Giro d’Italia in Amsterdam

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It was not the first time that a big international cycling event had its starting line in Amsterdam, but it was the first Giro d’Italia in Amsterdam. With a prologue starting on Museumplein square and ending at the Olympic Stadium, Amsterdam became known as a cycling city that loves La Dolce Vita.

Giro d’Italia Amsterdam

An Italian experience

In organising the Giro d’Italia prologue, Amsterdam demonstrated what a conceptual approach can mean for such an event. The unique plan ensured that visitors not only watched the world’s best cyclists race through the historic city centre, but also that the Italian experience of the Giro d’Italia could be felt throughout the entire city.

Visitors could enjoy Italian concerts, an Italian culinary feast and an Italian film festival in the inner city, as well as Madonna exhibitions in Amsterdam museums, for instance. In other words, they experienced a small tour of Italy in Amsterdam’s city centre. The city also organised several side events inviting people to take a spin on the bicycle themselves.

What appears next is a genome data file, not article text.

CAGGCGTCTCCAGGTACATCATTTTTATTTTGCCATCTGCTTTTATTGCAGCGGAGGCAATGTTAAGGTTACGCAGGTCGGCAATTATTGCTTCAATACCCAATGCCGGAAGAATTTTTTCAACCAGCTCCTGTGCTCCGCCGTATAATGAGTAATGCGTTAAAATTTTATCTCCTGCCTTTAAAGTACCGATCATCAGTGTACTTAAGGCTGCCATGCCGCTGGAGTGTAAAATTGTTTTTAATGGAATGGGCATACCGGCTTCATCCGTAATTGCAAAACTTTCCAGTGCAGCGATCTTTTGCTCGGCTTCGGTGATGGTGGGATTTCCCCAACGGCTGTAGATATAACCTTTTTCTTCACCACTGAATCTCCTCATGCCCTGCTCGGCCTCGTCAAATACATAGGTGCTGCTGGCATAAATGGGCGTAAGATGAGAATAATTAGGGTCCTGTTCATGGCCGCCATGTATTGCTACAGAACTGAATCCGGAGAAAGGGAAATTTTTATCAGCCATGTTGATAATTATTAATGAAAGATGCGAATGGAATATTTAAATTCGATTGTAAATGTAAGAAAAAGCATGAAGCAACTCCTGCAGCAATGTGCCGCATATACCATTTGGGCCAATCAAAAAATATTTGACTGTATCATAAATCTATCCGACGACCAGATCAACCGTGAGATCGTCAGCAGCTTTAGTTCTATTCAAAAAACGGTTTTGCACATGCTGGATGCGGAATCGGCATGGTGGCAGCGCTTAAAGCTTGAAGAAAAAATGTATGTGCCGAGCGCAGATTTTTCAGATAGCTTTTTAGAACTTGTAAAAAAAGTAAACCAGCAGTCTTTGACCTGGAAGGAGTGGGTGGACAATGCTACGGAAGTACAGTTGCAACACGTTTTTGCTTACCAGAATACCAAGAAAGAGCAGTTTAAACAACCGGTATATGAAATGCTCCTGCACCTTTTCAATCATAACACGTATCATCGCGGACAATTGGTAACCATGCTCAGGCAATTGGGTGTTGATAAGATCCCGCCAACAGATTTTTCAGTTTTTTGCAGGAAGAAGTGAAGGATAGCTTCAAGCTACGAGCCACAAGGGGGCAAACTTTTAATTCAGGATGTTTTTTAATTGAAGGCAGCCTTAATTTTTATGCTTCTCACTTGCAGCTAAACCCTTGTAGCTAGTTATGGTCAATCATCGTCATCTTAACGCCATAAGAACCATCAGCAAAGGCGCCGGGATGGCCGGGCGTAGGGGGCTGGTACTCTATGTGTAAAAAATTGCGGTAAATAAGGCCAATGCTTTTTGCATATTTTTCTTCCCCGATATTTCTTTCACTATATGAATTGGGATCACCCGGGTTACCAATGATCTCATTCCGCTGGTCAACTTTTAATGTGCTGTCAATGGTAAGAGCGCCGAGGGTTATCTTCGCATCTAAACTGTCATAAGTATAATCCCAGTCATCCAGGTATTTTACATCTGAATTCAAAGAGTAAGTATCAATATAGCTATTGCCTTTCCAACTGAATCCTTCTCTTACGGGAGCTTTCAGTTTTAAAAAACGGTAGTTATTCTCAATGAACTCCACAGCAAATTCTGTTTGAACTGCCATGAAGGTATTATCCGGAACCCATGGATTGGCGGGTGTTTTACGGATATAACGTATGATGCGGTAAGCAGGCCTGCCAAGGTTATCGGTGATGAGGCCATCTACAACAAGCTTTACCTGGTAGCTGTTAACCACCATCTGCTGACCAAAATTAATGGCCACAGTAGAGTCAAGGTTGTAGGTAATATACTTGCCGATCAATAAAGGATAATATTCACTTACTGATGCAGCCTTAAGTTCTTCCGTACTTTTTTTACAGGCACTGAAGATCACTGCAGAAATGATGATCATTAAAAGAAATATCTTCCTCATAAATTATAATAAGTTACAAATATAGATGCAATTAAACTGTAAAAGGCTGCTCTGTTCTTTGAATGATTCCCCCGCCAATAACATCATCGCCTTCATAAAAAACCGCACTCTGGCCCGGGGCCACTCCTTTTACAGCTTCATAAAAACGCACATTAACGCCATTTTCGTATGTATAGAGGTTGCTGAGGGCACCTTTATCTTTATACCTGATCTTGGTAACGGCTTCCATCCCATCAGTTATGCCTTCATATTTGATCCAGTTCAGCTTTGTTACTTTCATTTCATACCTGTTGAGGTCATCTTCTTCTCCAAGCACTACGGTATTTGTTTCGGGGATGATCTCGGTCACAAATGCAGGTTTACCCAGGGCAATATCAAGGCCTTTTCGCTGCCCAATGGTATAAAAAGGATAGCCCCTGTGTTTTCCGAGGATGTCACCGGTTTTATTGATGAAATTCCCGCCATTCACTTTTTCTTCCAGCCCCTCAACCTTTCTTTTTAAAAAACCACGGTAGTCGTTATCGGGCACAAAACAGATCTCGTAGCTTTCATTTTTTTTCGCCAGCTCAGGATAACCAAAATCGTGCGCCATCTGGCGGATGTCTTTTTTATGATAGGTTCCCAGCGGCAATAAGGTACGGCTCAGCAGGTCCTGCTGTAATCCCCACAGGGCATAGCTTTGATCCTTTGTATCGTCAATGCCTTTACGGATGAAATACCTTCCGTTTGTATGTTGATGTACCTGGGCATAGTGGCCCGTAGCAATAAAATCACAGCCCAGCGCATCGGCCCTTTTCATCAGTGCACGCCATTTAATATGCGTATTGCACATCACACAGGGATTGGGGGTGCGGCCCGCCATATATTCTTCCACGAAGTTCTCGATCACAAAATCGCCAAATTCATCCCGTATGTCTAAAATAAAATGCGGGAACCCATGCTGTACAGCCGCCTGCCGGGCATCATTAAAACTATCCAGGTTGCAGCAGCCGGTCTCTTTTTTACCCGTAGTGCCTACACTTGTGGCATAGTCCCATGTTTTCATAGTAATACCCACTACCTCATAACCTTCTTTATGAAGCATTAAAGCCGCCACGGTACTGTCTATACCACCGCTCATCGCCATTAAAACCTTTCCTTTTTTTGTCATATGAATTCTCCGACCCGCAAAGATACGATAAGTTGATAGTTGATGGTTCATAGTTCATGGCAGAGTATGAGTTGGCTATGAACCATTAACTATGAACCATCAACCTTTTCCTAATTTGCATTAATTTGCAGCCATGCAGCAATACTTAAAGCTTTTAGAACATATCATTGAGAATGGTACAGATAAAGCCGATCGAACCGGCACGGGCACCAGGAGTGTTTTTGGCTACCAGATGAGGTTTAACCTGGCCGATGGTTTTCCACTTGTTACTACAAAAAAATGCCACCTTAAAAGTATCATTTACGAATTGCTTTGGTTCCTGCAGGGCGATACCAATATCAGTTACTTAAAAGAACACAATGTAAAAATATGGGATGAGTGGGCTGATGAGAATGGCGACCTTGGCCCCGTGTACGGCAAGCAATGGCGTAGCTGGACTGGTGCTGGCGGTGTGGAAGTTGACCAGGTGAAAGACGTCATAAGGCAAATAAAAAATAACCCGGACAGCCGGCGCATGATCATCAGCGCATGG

Forca Amsterdam!

All in all, this concept made the city of Amsterdam the true winner of the Giro. 209,000 additional visitors travelled to the Dutch capital and Amsterdam suddenly proved even more popular amongst Italian than before. For instance, the TCS Amsterdam Marathon received 1200 Italian registrations several months later, six times as many as the year before. The number of bicycles sold doubled and sales of race bicycles even quadrupled as a direct result of the Giro d’Italia.

Sometimes it is about the marbles

Organising the start of the Giro d’Italia proved lucrative business for Amsterdam. Additional expenditures were calculated to amount to 9.5 million euros and the written press was found to have a 24 million euro value for Amsterdam. And finally, Amsterdam graced the television screens of some 250 million people worldwide. That’s something no money can buy.


Angelo Zomegnan (Race Director of the Giro d’Italia):

‘Amsterdam was a new step for the Giro. Other cities could learn a lot from Amsterdam.’